Balconies and bylaws: What condo owners should know Image

Balconies and bylaws: What condo owners should know

By Penelope Graham on Mar 05, 2018

They say March comes in like a lion and out like a lamb – and for urban condo residents, it also ushers in the beginning of balcony season. For many of Toronto’s high-rise residents, these cement pads in the sky provide the only private slice of outdoor living, and with a few decorative touches, can be a green oasis amid the urban jungle.

However, before you run off to the garden nursery for hydrangeas and manure, be sure to check in with your condo board. Condo owners don’t actually own their balconies – as they’re located on the façade of the building, they are considered to be common areas. That means their appearance and use is subject to the rules laid out in the condo corporation’s bylaws.

Not complying with these bylaws can lead to confrontation with your board, neighbours, and, in extreme cases, result in fines or mediation. While most cases aren’t as extreme as the resident who was taken to court over owning too many patio chairs, it’s wise for condo dwellers to know what they can and can’t do with their outdoor space.

Here are four important things to consider when decorating a condo balcony:

Barbecues are often illegal

Condo balconies

Nothing says spring and summer like the sizzle of a barbecue – but unfortunately, many condos ban keeping one on your balcony. Whether or not your building allows grills can vary widely – some residents are lucky enough to have a built-in gas line for a combustible model, while others can’t have a grill at all. This may even be enforced at the municipal level – for example, the City of Guelph doesn’t allow balcony barbecues in dwellings with more than two units with the exception of electric grills, and only if allowed by the board.

While barbecues can present fire hazards, smoke and smell concerns for neighbours, provincial laws that specify how propane tanks can be transported are mainly to blame for cramping chefs’ style; not only must a number of criteria be satisfied to safely move a tank, but it’s against the law to take them up main elevators (in buildings where there is no freight elevator, the main elevator must be booked and the tank can only be accompanied by one person).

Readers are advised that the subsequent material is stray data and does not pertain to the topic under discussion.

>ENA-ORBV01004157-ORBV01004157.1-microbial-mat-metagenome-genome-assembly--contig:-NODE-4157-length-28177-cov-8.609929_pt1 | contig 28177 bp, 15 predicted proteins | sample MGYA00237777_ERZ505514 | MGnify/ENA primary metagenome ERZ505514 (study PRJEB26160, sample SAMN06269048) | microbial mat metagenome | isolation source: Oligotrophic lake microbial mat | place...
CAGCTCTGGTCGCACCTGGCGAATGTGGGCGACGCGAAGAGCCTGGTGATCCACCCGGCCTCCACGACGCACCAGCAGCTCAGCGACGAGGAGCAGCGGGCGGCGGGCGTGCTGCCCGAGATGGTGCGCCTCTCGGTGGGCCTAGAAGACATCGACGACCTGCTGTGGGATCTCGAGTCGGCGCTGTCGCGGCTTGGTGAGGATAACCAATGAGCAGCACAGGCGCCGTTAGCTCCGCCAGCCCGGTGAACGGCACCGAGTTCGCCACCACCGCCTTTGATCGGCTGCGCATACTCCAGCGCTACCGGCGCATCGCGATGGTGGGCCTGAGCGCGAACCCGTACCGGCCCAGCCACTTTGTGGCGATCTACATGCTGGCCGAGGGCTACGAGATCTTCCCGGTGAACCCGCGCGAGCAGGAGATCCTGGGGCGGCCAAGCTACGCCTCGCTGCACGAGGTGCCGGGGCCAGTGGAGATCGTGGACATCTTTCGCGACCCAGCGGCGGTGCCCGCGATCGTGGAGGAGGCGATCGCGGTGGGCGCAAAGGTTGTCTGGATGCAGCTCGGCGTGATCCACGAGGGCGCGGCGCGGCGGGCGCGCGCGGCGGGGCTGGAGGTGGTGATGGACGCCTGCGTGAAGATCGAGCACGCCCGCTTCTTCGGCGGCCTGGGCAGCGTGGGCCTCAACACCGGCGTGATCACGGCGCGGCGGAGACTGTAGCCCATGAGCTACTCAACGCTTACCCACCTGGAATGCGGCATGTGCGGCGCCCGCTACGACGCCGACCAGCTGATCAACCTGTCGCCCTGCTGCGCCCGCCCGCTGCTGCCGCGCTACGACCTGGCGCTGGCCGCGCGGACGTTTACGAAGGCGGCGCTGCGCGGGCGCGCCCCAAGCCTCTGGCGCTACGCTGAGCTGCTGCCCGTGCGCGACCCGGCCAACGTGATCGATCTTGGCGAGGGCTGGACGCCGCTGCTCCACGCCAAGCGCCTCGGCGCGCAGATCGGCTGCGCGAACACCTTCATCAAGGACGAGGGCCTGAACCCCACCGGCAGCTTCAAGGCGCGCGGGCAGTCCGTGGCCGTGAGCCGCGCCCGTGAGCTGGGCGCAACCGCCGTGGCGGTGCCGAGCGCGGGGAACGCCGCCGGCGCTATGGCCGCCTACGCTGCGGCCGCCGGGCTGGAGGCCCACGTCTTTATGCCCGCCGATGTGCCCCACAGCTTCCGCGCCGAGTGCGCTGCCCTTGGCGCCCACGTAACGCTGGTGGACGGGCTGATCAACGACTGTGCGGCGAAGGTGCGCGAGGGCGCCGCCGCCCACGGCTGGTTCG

There are also regulations on how much distance a barbecue must be from openings – a minimum of one foot from windows and doors, and three feet from appliance intakes. This requirement alone disqualifies many smaller spaces from having a grill.

You may be stuck with cement

The vast majority of condo balconies are concrete pads that extend out from the floor of the unit – and cold grey stone isn’t exactly inviting underfoot. Floor tiles or turf designed for outdoor use easily add polish and warmth to an outdoor space but that may not fly with your board, even if they’re just temporary additions. These are mostly banned in buildings with high fire risk from flying cigarette butts, which can easily set wood or plastic tiles ablaze. Some buildings may even go as far as to ban area rugs – in these instances, a comfy pair of outdoor sandals are key.

Go easy on the green thumb

Condo balconies

Nothing adds life to a space like fresh greenery, and residents can rejoice knowing that the majority of condo boards allow plants – however, the amount, height and placement of your foliage could come under fire. For example, there may be weight restrictions for large, dirt-filled planters, and tall arrangements that peek over your railing edge could be deemed verboten. 

Planters that hang from ceilings or railings are almost never allowed, so container planting is generally the way to go. Your board may also have restrictions over how much surface area your plants may take up and the type of drainage used – prepare for complaints if you accidentally water the unit below along with your tomatoes.

So long, storage

One common point of contention between residents of downtown Toronto condos and management is the inability to keep bikes on balconies; unit owners argue that provided storage is scarce and not secure, while the board loathes the damage and dirt two wheels track in. For this reason, those who enjoy seasonal cycling, shouldn’t count on keeping their bike in their own space.

Condo boards are also known to take umbrage with large items stored on balconies such as cardboard boxes, plastic bins, and shelving, so ensure you know the rules before counting on balcony square footage for clutter.

Living in harmony

While outdoor enthusiasts may prickle at condo boards’ requirements, the reality is bylaws are part and parcel of condo living, and are in place so all residents can enjoy their spaces equally. However, that doesn’t mean unit owners don’t have the power to fight for their green rights; passionate advocates for changes should discuss their concerns with their condo boards or, when necessary attempt to mobilize all residents to vote on their buildings’ bylaws.

However, the grass isn’t always greener on the freehold side – and condo residents can keep these perks in mind when the leaves are raked and snow is shoveled by management when the colder months return. 

Penelope Graham is the Managing Editor of Zoocasa.com, a leading real estate resource that combines online search tools and a full-service brokerage to empower Canadians to buy or sell their homes faster, easier and more successfully. Home buyers can browse Toronto condos, as well as the Mississauga condos.

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